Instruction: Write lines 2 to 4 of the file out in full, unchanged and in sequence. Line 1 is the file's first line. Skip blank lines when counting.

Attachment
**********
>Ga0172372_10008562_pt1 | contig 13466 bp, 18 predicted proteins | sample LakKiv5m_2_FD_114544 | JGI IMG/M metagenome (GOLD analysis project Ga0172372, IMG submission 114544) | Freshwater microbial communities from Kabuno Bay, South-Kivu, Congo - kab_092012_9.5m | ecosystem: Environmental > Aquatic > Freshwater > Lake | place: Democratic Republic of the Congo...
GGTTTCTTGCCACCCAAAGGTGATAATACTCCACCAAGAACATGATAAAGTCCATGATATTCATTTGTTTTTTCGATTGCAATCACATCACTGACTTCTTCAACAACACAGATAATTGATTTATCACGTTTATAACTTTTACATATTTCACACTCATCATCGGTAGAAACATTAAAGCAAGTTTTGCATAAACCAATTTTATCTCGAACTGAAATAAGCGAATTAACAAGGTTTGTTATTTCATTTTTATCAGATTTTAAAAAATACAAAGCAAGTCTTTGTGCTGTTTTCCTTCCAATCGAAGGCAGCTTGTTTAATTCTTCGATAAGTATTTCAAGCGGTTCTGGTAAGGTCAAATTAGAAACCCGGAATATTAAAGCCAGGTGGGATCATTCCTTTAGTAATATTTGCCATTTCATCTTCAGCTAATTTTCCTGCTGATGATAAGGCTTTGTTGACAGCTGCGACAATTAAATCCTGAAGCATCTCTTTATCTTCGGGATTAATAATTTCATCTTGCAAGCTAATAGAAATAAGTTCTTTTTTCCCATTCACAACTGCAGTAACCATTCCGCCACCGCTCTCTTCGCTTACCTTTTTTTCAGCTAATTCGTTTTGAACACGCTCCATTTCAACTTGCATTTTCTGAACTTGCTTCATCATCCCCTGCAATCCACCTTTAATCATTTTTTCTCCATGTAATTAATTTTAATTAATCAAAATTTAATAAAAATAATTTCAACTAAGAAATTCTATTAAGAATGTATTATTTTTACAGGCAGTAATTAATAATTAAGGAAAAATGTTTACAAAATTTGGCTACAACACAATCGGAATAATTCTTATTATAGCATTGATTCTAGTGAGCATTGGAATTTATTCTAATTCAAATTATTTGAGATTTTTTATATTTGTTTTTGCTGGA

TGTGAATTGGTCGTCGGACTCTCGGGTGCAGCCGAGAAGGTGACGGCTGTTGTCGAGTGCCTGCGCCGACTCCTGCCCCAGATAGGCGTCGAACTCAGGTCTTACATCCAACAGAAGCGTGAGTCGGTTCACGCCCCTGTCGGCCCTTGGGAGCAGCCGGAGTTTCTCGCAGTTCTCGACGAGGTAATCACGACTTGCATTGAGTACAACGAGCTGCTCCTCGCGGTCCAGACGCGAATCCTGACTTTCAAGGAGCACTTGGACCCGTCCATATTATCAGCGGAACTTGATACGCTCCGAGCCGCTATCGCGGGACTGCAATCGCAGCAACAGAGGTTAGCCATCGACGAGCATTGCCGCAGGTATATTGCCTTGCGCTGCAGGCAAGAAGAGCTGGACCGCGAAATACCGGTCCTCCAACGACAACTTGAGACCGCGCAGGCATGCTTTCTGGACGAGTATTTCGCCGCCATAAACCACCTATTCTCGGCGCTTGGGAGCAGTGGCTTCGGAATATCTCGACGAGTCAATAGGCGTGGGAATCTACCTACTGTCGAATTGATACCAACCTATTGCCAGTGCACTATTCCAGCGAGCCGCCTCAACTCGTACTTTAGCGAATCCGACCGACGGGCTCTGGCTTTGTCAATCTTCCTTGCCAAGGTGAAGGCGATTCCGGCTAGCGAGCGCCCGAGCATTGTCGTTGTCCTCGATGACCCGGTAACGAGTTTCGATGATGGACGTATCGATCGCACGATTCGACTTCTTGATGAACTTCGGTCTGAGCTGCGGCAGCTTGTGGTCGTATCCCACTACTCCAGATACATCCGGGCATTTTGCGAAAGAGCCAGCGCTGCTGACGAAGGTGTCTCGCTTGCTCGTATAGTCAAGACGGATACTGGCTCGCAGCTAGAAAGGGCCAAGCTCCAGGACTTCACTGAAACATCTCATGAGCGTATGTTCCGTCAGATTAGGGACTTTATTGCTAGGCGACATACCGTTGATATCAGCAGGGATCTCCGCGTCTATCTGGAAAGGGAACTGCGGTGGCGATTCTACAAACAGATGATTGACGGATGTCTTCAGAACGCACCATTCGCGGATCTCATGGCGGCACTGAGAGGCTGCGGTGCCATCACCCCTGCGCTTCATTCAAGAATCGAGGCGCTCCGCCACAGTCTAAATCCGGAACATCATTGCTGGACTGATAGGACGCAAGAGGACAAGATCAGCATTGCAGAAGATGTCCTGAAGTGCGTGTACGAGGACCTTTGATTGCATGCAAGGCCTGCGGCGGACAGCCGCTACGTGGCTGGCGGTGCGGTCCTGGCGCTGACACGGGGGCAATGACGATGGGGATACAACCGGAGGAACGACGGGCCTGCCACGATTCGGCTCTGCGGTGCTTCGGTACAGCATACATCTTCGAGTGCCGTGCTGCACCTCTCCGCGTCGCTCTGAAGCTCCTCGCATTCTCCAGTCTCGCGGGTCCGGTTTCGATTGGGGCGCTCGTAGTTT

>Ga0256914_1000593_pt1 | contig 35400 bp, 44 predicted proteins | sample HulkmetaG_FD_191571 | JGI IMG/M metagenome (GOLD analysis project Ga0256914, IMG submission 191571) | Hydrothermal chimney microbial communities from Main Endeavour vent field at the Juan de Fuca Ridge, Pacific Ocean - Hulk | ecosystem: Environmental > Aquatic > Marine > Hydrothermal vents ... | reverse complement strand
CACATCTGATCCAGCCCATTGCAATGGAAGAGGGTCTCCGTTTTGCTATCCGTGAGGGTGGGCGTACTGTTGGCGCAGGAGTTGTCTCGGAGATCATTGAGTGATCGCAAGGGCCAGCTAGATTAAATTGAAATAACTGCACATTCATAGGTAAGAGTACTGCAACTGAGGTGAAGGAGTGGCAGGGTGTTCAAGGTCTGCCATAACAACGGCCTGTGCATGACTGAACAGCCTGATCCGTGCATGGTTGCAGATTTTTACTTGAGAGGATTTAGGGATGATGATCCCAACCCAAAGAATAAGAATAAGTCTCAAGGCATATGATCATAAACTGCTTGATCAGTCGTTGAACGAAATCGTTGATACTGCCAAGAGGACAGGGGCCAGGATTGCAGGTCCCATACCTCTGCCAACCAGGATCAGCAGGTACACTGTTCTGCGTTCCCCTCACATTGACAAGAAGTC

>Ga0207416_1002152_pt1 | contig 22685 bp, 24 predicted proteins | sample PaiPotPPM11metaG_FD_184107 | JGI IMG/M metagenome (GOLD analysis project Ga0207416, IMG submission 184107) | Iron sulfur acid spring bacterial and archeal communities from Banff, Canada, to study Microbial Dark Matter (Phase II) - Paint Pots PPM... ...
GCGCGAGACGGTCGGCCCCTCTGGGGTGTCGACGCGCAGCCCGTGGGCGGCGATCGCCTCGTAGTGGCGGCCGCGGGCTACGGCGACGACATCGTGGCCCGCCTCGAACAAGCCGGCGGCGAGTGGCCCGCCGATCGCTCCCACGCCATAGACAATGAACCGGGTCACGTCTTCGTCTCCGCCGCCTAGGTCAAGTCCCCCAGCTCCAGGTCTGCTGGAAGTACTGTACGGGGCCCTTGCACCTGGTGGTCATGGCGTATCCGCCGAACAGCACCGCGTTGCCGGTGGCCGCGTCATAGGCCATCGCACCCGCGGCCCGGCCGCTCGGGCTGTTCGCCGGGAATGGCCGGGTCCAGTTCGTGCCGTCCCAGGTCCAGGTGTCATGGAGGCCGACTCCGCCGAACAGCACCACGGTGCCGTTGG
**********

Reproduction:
GGTTTCTTGCCACCCAAAGGTGATAATACTCCACCAAGAACATGATAAAGTCCATGATATTCATTTGTTTTTTCGATTGCAATCACATCACTGACTTCTTCAACAACACAGATAATTGATTTATCACGTTTATAACTTTTACATATTTCACACTCATCATCGGTAGAAACATTAAAGCAAGTTTTGCATAAACCAATTTTATCTCGAACTGAAATAAGCGAATTAACAAGGTTTGTTATTTCATTTTTATCAGATTTTAAAAAATACAAAGCAAGTCTTTGTGCTGTTTTCCTTCCAATCGAAGGCAGCTTGTTTAATTCTTCGATAAGTATTTCAAGCGGTTCTGGTAAGGTCAAATTAGAAACCCGGAATATTAAAGCCAGGTGGGATCATTCCTTTAGTAATATTTGCCATTTCATCTTCAGCTAATTTTCCTGCTGATGATAAGGCTTTGTTGACAGCTGCGACAATTAAATCCTGAAGCATCTCTTTATCTTCGGGATTAATAATTTCATCTTGCAAGCTAATAGAAATAAGTTCTTTTTTCCCATTCACAACTGCAGTAACCATTCCGCCACCGCTCTCTTCGCTTACCTTTTTTTCAGCTAATTCGTTTTGAACACGCTCCATTTCAACTTGCATTTTCTGAACTTGCTTCATCATCCCCTGCAATCCACCTTTAATCATTTTTTCTCCATGTAATTAATTTTAATTAATCAAAATTTAATAAAAATAATTTCAACTAAGAAATTCTATTAAGAATGTATTATTTTTACAGGCAGTAATTAATAATTAAGGAAAAATGTTTACAAAATTTGGCTACAACACAATCGGAATAATTCTTATTATAGCATTGATTCTAGTGAGCATTGGAATTTATTCTAATTCAAATTATTTGAGATTTTTTATATTTGTTTTTGCTGGA

TGTGAATTGGTCGTCGGACTCTCGGGTGCAGCCGAGAAGGTGACGGCTGTTGTCGAGTGCCTGCGCCGACTCCTGCCCCAGATAGGCGTCGAACTCAGGTCTTACATCCAACAGAAGCGTGAGTCGGTTCACGCCCCTGTCGGCCCTTGGGAGCAGCCGGAGTTTCTCGCAGTTCTCGACGAGGTAATCACGACTTGCATTGAGTACAACGAGCTGCTCCTCGCGGTCCAGACGCGAATCCTGACTTTCAAGGAGCACTTGGACCCGTCCATATTATCAGCGGAACTTGATACGCTCCGAGCCGCTATCGCGGGACTGCAATCGCAGCAACAGAGGTTAGCCATCGACGAGCATTGCCGCAGGTATATTGCCTTGCGCTGCAGGCAAGAAGAGCTGGACCGCGAAATACCGGTCCTCCAACGACAACTTGAGACCGCGCAGGCATGCTTTCTGGACGAGTATTTCGCCGCCATAAACCACCTATTCTCGGCGCTTGGGAGCAGTGGCTTCGGAATATCTCGACGAGTCAATAGGCGTGGGAATCTACCTACTGTCGAATTGATACCAACCTATTGCCAGTGCACTATTCCAGCGAGCCGCCTCAACTCGTACTTTAGCGAATCCGACCGACGGGCTCTGGCTTTGTCAATCTTCCTTGCCAAGGTGAAGGCGATTCCGGCTAGCGAGCGCCCGAGCATTGTCGTTGTCCTCGATGACCCGGTAACGAGTTTCGATGATGGACGTATCGATCGCACGATTCGACTTCTTGATGAACTTCGGTCTGAGCTGCGGCAGCTTGTGGTCGTATCCCACTACTCCAGATACATCCGGGCATTTTGCGAAAGAGCCAGCGCTGCTGACGAAGGTGTCTCGCTTGCTCGTATAGTCAAGACGGATACTGGCTCGCAGCTAGAAAGGGCCAAGCTCCAGGACTTCACTGAAACATCTCATGAGCGTATGTTCCGTCAGATTAGGGACTTTATTGCTAGGCGACATACCGTTGATATCAGCAGGGATCTCCGCGTCTATCTGGAAAGGGAACTGCGGTGGCGATTCTACAAACAGATGATTGACGGATGTCTTCAGAACGCACCATTCGCGGATCTCATGGCGGCACTGAGAGGCTGCGGTGCCATCACCCCTGCGCTTCATTCAAGAATCGAGGCGCTCCGCCACAGTCTAAATCCGGAACATCATTGCTGGACTGATAGGACGCAAGAGGACAAGATCAGCATTGCAGAAGATGTCCTGAAGTGCGTGTACGAGGACCTTTGATTGCATGCAAGGCCTGCGGCGGACAGCCGCTACGTGGCTGGCGGTGCGGTCCTGGCGCTGACACGGGGGCAATGACGATGGGGATACAACCGGAGGAACGACGGGCCTGCCACGATTCGGCTCTGCGGTGCTTCGGTACAGCATACATCTTCGAGTGCCGTGCTGCACCTCTCCGCGTCGCTCTGAAGCTCCTCGCATTCTCCAGTCTCGCGGGTCCGGTTTCGATTGGGGCGCTCGTAGTTT

>Ga0256914_1000593_pt1 | contig 35400 bp, 44 predicted proteins | sample HulkmetaG_FD_191571 | JGI IMG/M metagenome (GOLD analysis project Ga0256914, IMG submission 191571) | Hydrothermal chimney microbial communities from Main Endeavour vent field at the Juan de Fuca Ridge, Pacific Ocean - Hulk | ecosystem: Environmental > Aquatic > Marine > Hydrothermal vents ... | reverse complement strand